“Kiosks” located at Liberty and Lexington Streets (below)
Kiosks Charles North
Kiosks Liberty Saratoga



‘Little Houses’ Described As Antiquated Fate—Undecided

June 15, 1939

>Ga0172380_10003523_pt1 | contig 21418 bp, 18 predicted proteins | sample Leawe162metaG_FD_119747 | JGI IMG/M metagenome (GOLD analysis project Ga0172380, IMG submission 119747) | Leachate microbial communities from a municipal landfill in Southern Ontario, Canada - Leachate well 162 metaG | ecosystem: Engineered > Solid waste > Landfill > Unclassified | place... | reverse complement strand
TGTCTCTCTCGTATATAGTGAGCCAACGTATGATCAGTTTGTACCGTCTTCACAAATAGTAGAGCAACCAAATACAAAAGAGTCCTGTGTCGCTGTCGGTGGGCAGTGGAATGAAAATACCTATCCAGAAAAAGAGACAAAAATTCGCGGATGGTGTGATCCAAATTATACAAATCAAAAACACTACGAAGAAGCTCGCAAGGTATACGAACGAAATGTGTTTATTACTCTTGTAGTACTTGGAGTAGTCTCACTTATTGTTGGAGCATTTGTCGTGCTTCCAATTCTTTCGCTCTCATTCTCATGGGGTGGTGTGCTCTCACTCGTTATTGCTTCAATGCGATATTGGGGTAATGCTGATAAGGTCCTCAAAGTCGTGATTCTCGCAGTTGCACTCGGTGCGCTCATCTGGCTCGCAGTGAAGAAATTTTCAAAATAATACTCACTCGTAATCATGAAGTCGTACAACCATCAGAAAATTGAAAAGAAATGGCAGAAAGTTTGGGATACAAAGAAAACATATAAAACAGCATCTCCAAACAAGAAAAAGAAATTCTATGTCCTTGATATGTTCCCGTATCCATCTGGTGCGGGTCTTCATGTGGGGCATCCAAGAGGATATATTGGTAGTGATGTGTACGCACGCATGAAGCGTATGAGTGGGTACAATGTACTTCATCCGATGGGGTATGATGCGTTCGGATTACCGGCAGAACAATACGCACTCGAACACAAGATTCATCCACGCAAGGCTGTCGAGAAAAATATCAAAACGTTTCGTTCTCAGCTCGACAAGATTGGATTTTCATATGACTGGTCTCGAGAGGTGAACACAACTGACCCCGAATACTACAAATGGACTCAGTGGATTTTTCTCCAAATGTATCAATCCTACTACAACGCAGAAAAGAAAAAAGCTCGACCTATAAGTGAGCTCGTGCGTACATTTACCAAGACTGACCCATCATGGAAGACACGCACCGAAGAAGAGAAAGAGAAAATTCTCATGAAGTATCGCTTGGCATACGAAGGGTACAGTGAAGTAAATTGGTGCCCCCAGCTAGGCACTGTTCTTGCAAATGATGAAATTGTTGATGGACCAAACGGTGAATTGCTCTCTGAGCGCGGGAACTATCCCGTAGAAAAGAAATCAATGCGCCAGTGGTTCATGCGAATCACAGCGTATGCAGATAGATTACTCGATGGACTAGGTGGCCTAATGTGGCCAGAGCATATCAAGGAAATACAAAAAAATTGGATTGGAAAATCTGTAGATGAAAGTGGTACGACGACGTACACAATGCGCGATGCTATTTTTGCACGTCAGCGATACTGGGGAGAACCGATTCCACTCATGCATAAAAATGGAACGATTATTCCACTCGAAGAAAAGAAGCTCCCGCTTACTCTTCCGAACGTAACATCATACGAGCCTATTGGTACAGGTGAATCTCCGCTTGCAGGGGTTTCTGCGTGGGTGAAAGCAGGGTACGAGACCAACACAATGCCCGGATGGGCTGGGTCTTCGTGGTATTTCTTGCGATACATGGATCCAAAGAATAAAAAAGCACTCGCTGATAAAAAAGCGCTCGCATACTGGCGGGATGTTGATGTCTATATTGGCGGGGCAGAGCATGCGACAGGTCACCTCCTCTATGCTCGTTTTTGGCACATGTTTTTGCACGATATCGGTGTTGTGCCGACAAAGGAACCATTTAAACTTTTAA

Traffic patrolmen in Baltimore still direct the movements of hundreds of thousands of automobiles from eighteen antiquated kiosks, which have been protecting them from snow, rain, and the summer sun for the past fifteen years, a survey today disclosed. Inside the kiosk- stands a policeman who manually regulates traffic by the turning of a handle within which in turn changes the “Stop” and “Go” signals atop the cubicle. Originally there were approximately forty of the kiosks scattered – mainly along the busy thoroughfares in the downtown section, but with the regulation of traffic by means of electric signals, many were no longer needed, police officials said. Some Good Points Captain Henry C. Kaste, commander of the traffic division of the Police Department, said that the police directing traffic from within the kiosks “look a little antiquated” and stated the little houses still have some “good points.” “During rush hours of the morning and afternoon,” said Captain Kaste, “I have ordered the men to desert their kiosks and regulate traffic with their hands from vantage points at the intersection. “As fast as automatic traffic signals are installed to regulate traffic at intersections,” the captain added, “the kiosk is no longer needed. If the presence of a policeman is needed in an emergency, he can stand in the center of the street directing with his hands.” Stanton Considers Them While admitting he is giving the kiosk situation some serious consideration, Commissioner Robert F. Stanton did not amplify his intentions as to the fate of “little houses.'” ” In addition to the kiosks the police still have three traffic towers. They are located at North Avenue and Charles Street, Howard and Lombard Streets and Pratt and Light streets. When first put into operation the tower at North Avenue and Charles Street, which directs traffic though the red, amber and green signaling lights fastened on all four sides, had a policeman on duty manipulating the controls. Except on such special occasions as Easter Sunday, the lights of the tower, will work automatically and the presence’ of a policeman is not needed Captain Kaste said. Operated Daily By Hand The tower at Howard and Light streets is operated during the rush hours—8 to 10 o’clock in the morning and from 4 to 6 o’clock in the evening by a policeman. At other times of the day the lights work automatically. As the Pratt and Light streets intersection has more vehicular traffic than any other intersection in the, city during the course of it day, it is necessary to keep a policeman on duty manipulating the controls from 7.30 o’clock in the morning until 6 o’clock in the evening. Once Waved Their Hands Before the coming of the kiosks, the traffic policemen of the city did their regulating from the center of the street intersection by waving their hands. Next they were provided with a wooden platform to which was attached an umbrella. An iron pole jutting through the top of the umbrella supported the “Stop” and “Go” signs, manipulated by the turn of a handle by the policeman. A circular piece of sheet metal attached to the edge of the platform and reaching as high as the policeman’s waist served as a protection from the elements. The device was commonly known as a “can” in police circles. In the eighteen remaining kiosks some of the Police have been directing traffic at the same intersection for as long as ten years. The locations of, the kiosks are as follows: along Pratt Street at Charles, Hanover, Sharp and Howard streets; Lombard street, at the intersections of Charles, Light, Calvert and South Streets; Baltimore street at Paca Street and the Fallsway; Eutaw and Saratoga streets and Liberty and Saratoga Streets; St. Paul and Saratoga streets, Calvert and Centre streets; Charles street at Chase and Biddle street and Fleet street and Broadway.